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Bad debts may swell under Malaysia's home-loan policy

A construction site in the southern state of Johor

A housing policy in Malaysia that lets property developers lend to homebuyers who are unable to get bank loans due to poor creditworthiness may end up doing little more than increasing bad debts.

Noh Omar, minister of urban wellbeing, housing and local government, who oversees Malaysia's housing policy, announced the contentious policy in September.

The ministry capped the interest rate on loans offered by developers at 18% per year for unsecured loans and 12% for secured loans, substantially higher than the 4-5% interest rate that banks offer on mortgages.

The policy has two goals: to help people who are unable to get bank loans buy homes, and to help property developers increase home sales.

The country's housing market has been sluggish of late. According to Real Estate and Housing Developers' Association Malaysia, real estate sales tumbled 39% from a year earlier in January-June. Homebuilder UEM Sunrise has halved this year's sales target from 2 billion ringgit ($470 million) to 1 billion ringgit.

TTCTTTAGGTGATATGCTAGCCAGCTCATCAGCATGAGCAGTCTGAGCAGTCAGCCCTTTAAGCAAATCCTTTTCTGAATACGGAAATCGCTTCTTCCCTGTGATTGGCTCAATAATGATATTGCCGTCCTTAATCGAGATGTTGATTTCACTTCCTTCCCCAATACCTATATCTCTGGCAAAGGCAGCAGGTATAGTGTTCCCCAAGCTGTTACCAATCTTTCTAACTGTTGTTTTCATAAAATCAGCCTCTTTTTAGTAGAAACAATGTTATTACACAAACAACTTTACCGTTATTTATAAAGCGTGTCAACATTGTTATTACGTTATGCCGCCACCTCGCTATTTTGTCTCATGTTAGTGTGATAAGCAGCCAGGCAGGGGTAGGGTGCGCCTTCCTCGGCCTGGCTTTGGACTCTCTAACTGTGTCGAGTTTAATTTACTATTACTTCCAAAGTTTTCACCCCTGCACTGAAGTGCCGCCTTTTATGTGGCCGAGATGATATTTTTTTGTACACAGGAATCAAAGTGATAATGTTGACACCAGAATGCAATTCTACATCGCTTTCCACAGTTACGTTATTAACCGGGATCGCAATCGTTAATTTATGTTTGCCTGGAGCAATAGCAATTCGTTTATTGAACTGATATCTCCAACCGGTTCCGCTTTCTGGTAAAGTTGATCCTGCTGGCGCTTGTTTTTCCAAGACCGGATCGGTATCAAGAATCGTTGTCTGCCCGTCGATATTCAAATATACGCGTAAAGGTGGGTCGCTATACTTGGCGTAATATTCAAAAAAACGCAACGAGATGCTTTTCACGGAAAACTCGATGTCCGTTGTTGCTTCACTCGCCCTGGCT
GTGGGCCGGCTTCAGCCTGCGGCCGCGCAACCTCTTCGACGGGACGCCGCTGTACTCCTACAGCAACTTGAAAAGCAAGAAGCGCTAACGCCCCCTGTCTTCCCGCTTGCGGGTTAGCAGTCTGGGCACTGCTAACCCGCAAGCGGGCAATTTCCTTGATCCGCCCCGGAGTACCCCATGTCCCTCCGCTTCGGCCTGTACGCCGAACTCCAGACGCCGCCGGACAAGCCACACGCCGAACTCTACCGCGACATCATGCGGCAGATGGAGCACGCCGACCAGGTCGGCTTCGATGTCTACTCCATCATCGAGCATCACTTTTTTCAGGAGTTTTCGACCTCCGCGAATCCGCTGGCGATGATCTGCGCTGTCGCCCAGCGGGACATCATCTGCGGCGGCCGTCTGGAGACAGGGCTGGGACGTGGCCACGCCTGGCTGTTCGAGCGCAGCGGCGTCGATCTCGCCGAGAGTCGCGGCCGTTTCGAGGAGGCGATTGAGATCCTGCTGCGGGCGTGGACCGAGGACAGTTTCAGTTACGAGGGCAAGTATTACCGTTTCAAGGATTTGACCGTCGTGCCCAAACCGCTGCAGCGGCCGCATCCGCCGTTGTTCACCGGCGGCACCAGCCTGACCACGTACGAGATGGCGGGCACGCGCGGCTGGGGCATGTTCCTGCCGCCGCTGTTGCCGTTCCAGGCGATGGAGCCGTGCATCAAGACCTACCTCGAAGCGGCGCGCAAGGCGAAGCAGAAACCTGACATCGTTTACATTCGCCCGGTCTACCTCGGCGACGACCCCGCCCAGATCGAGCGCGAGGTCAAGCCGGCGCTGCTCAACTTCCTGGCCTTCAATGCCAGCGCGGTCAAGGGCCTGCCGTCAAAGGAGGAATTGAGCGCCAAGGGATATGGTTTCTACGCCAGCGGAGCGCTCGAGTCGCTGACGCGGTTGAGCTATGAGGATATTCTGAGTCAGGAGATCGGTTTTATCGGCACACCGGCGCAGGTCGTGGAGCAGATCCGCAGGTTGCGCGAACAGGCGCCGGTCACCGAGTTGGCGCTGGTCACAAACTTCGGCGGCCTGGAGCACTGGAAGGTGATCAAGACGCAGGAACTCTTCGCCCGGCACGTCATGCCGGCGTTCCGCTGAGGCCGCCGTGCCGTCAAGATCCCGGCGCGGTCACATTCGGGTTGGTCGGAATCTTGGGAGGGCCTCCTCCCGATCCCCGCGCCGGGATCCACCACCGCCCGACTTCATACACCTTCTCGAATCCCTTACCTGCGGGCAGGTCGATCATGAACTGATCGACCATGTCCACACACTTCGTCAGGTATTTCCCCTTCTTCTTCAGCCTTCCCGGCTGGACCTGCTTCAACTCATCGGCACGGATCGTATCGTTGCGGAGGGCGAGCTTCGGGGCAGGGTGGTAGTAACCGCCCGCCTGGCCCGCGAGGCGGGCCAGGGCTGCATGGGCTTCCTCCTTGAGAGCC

The market slump is largely due to an economic slowdown and oversupply Noh, however, said the reluctance of banks to lend is the primary cause.

Reaction to the government's intervention in the housing market has been mixed. While property developers have welcomed it, cabinet members did not. Local media reported that Second Finance Minister Johari Abdul Ghani said the policy is illogical.

It has drawn criticism because it is unclear whether homebuyers will be able to repay loans from developers. Rising interest payments could increase household debt burdens. Critics say the policy does not focus on the longer term. If property developers cause more potentially sour loans to increase through aggressive lending, that could further dampen an already weak housing market.

Malaysia's economy has slowed sharply as the country struggles to escape the "middle-income trap." The key oil industry has seen earnings slump, and consumer confidence is falling due to worries about job security.

The government wants to shore up the economy by stimulating the housing market, but that is merely a quick fix.

The 2008 global financial crisis was triggered by subprime loans provided by financial institutions to low-income earners in the U.S. A housing policy that artificially pumps up the housing market in Malaysia could lead to grief there as well.


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